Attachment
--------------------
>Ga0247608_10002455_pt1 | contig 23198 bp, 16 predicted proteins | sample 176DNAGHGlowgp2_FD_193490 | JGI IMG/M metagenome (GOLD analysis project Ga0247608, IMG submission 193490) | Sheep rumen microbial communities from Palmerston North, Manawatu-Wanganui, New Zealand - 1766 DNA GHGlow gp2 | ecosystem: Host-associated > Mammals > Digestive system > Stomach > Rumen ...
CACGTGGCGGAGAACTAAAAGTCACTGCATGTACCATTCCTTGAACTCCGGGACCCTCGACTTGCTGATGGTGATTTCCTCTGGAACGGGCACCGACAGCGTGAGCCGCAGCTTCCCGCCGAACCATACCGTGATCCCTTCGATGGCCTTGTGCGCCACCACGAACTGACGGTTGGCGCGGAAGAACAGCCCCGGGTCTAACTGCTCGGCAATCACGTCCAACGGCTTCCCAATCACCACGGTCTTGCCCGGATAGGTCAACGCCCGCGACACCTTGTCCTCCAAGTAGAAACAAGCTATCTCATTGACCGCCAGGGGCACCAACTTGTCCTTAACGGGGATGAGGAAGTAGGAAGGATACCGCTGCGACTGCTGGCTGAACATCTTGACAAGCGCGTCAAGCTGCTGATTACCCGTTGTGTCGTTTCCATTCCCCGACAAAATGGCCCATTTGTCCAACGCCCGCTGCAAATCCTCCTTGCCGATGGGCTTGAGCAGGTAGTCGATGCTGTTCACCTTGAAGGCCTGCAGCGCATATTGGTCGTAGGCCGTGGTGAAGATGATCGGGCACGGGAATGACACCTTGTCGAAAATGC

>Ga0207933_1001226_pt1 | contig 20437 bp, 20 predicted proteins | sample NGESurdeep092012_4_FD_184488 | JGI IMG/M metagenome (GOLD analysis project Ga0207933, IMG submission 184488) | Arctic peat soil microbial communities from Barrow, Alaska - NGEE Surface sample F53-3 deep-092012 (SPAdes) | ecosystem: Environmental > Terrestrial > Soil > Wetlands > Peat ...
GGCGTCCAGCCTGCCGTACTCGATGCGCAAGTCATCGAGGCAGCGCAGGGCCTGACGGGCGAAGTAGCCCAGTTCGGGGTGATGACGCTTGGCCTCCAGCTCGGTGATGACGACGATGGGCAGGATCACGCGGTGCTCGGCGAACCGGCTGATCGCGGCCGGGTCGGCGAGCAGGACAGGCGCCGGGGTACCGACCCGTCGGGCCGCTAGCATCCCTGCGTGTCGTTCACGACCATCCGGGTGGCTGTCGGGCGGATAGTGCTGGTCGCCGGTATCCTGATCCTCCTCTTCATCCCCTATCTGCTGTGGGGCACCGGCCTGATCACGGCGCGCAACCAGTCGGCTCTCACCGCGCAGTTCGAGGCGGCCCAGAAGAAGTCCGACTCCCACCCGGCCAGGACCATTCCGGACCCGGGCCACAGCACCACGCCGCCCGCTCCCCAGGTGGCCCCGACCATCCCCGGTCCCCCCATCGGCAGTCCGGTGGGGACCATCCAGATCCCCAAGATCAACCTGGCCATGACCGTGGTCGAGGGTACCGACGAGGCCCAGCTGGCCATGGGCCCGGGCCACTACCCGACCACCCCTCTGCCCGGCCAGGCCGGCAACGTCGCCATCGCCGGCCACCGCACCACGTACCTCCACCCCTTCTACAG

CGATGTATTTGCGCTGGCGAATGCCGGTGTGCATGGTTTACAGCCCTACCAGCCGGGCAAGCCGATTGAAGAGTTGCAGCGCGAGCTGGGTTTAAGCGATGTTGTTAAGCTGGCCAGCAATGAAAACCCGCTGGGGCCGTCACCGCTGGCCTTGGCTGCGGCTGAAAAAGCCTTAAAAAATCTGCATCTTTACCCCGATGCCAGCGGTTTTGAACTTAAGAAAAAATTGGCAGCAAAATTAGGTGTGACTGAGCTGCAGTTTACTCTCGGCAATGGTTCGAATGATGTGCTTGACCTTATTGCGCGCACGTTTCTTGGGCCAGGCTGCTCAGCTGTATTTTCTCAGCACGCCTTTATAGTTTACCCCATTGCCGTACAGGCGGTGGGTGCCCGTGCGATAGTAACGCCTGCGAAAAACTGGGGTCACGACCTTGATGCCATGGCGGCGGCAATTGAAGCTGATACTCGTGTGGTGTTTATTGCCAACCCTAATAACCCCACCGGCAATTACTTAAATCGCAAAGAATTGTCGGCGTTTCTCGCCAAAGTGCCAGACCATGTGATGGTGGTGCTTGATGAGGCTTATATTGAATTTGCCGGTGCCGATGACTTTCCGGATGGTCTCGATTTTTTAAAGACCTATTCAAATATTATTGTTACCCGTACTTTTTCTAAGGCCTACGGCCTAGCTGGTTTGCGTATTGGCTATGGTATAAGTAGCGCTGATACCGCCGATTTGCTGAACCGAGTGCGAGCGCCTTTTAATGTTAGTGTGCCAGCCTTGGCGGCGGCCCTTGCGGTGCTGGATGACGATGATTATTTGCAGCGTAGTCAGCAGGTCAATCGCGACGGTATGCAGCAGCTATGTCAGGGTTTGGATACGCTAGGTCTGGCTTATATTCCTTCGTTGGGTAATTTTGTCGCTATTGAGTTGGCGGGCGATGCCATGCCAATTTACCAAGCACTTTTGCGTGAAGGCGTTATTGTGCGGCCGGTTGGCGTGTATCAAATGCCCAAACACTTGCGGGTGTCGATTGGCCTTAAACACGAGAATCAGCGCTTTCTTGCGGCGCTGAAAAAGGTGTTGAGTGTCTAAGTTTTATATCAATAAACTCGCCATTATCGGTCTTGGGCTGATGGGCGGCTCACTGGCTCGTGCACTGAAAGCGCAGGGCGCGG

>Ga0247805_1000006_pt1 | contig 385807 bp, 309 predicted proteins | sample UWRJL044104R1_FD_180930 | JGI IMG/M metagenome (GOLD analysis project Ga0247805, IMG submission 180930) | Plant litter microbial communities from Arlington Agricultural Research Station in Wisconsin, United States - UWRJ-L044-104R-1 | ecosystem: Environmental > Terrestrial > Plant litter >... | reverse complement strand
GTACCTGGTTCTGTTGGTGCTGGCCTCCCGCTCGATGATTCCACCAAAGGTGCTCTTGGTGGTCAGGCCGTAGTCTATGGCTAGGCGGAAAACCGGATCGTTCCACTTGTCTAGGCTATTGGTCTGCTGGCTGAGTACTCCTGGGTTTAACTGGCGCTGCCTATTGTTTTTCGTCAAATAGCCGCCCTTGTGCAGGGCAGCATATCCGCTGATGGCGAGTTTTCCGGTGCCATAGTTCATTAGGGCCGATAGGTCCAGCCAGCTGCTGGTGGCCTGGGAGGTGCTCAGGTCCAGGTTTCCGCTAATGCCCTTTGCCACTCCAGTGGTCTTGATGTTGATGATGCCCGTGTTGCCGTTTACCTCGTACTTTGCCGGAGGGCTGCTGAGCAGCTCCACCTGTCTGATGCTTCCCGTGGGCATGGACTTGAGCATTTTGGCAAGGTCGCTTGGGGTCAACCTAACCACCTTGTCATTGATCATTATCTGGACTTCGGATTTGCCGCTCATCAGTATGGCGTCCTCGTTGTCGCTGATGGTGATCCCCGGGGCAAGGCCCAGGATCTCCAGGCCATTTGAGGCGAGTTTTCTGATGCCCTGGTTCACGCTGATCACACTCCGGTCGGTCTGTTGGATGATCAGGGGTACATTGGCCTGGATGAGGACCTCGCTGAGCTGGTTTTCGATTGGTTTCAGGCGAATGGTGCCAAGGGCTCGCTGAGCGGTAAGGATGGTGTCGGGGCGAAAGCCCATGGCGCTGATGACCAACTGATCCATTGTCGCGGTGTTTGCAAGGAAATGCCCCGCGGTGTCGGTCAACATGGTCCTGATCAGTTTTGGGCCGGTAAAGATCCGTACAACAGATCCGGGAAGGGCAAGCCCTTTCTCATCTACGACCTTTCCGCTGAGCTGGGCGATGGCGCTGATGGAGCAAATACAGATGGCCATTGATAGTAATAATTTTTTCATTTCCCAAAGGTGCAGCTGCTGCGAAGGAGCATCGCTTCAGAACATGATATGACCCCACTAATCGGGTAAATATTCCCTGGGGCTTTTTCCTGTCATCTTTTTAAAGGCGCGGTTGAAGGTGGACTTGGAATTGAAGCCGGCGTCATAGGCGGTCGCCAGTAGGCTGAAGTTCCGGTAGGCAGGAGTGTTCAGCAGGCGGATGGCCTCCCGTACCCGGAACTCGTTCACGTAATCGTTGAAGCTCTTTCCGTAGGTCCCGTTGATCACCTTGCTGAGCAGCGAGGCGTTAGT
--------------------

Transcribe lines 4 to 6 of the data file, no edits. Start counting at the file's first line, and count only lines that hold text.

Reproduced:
GGCGTCCAGCCTGCCGTACTCGATGCGCAAGTCATCGAGGCAGCGCAGGGCCTGACGGGCGAAGTAGCCCAGTTCGGGGTGATGACGCTTGGCCTCCAGCTCGGTGATGACGACGATGGGCAGGATCACGCGGTGCTCGGCGAACCGGCTGATCGCGGCCGGGTCGGCGAGCAGGACAGGCGCCGGGGTACCGACCCGTCGGGCCGCTAGCATCCCTGCGTGTCGTTCACGACCATCCGGGTGGCTGTCGGGCGGATAGTGCTGGTCGCCGGTATCCTGATCCTCCTCTTCATCCCCTATCTGCTGTGGGGCACCGGCCTGATCACGGCGCGCAACCAGTCGGCTCTCACCGCGCAGTTCGAGGCGGCCCAGAAGAAGTCCGACTCCCACCCGGCCAGGACCATTCCGGACCCGGGCCACAGCACCACGCCGCCCGCTCCCCAGGTGGCCCCGACCATCCCCGGTCCCCCCATCGGCAGTCCGGTGGGGACCATCCAGATCCCCAAGATCAACCTGGCCATGACCGTGGTCGAGGGTACCGACGAGGCCCAGCTGGCCATGGGCCCGGGCCACTACCCGACCACCCCTCTGCCCGGCCAGGCCGGCAACGTCGCCATCGCCGGCCACCGCACCACGTACCTCCACCCCTTCTACAG

CGATGTATTTGCGCTGGCGAATGCCGGTGTGCATGGTTTACAGCCCTACCAGCCGGGCAAGCCGATTGAAGAGTTGCAGCGCGAGCTGGGTTTAAGCGATGTTGTTAAGCTGGCCAGCAATGAAAACCCGCTGGGGCCGTCACCGCTGGCCTTGGCTGCGGCTGAAAAAGCCTTAAAAAATCTGCATCTTTACCCCGATGCCAGCGGTTTTGAACTTAAGAAAAAATTGGCAGCAAAATTAGGTGTGACTGAGCTGCAGTTTACTCTCGGCAATGGTTCGAATGATGTGCTTGACCTTATTGCGCGCACGTTTCTTGGGCCAGGCTGCTCAGCTGTATTTTCTCAGCACGCCTTTATAGTTTACCCCATTGCCGTACAGGCGGTGGGTGCCCGTGCGATAGTAACGCCTGCGAAAAACTGGGGTCACGACCTTGATGCCATGGCGGCGGCAATTGAAGCTGATACTCGTGTGGTGTTTATTGCCAACCCTAATAACCCCACCGGCAATTACTTAAATCGCAAAGAATTGTCGGCGTTTCTCGCCAAAGTGCCAGACCATGTGATGGTGGTGCTTGATGAGGCTTATATTGAATTTGCCGGTGCCGATGACTTTCCGGATGGTCTCGATTTTTTAAAGACCTATTCAAATATTATTGTTACCCGTACTTTTTCTAAGGCCTACGGCCTAGCTGGTTTGCGTATTGGCTATGGTATAAGTAGCGCTGATACCGCCGATTTGCTGAACCGAGTGCGAGCGCCTTTTAATGTTAGTGTGCCAGCCTTGGCGGCGGCCCTTGCGGTGCTGGATGACGATGATTATTTGCAGCGTAGTCAGCAGGTCAATCGCGACGGTATGCAGCAGCTATGTCAGGGTTTGGATACGCTAGGTCTGGCTTATATTCCTTCGTTGGGTAATTTTGTCGCTATTGAGTTGGCGGGCGATGCCATGCCAATTTACCAAGCACTTTTGCGTGAAGGCGTTATTGTGCGGCCGGTTGGCGTGTATCAAATGCCCAAACACTTGCGGGTGTCGATTGGCCTTAAACACGAGAATCAGCGCTTTCTTGCGGCGCTGAAAAAGGTGTTGAGTGTCTAAGTTTTATATCAATAAACTCGCCATTATCGGTCTTGGGCTGATGGGCGGCTCACTGGCTCGTGCACTGAAAGCGCAGGGCGCGG

>Ga0247805_1000006_pt1 | contig 385807 bp, 309 predicted proteins | sample UWRJL044104R1_FD_180930 | JGI IMG/M metagenome (GOLD analysis project Ga0247805, IMG submission 180930) | Plant litter microbial communities from Arlington Agricultural Research Station in Wisconsin, United States - UWRJ-L044-104R-1 | ecosystem: Environmental > Terrestrial > Plant litter >... | reverse complement strand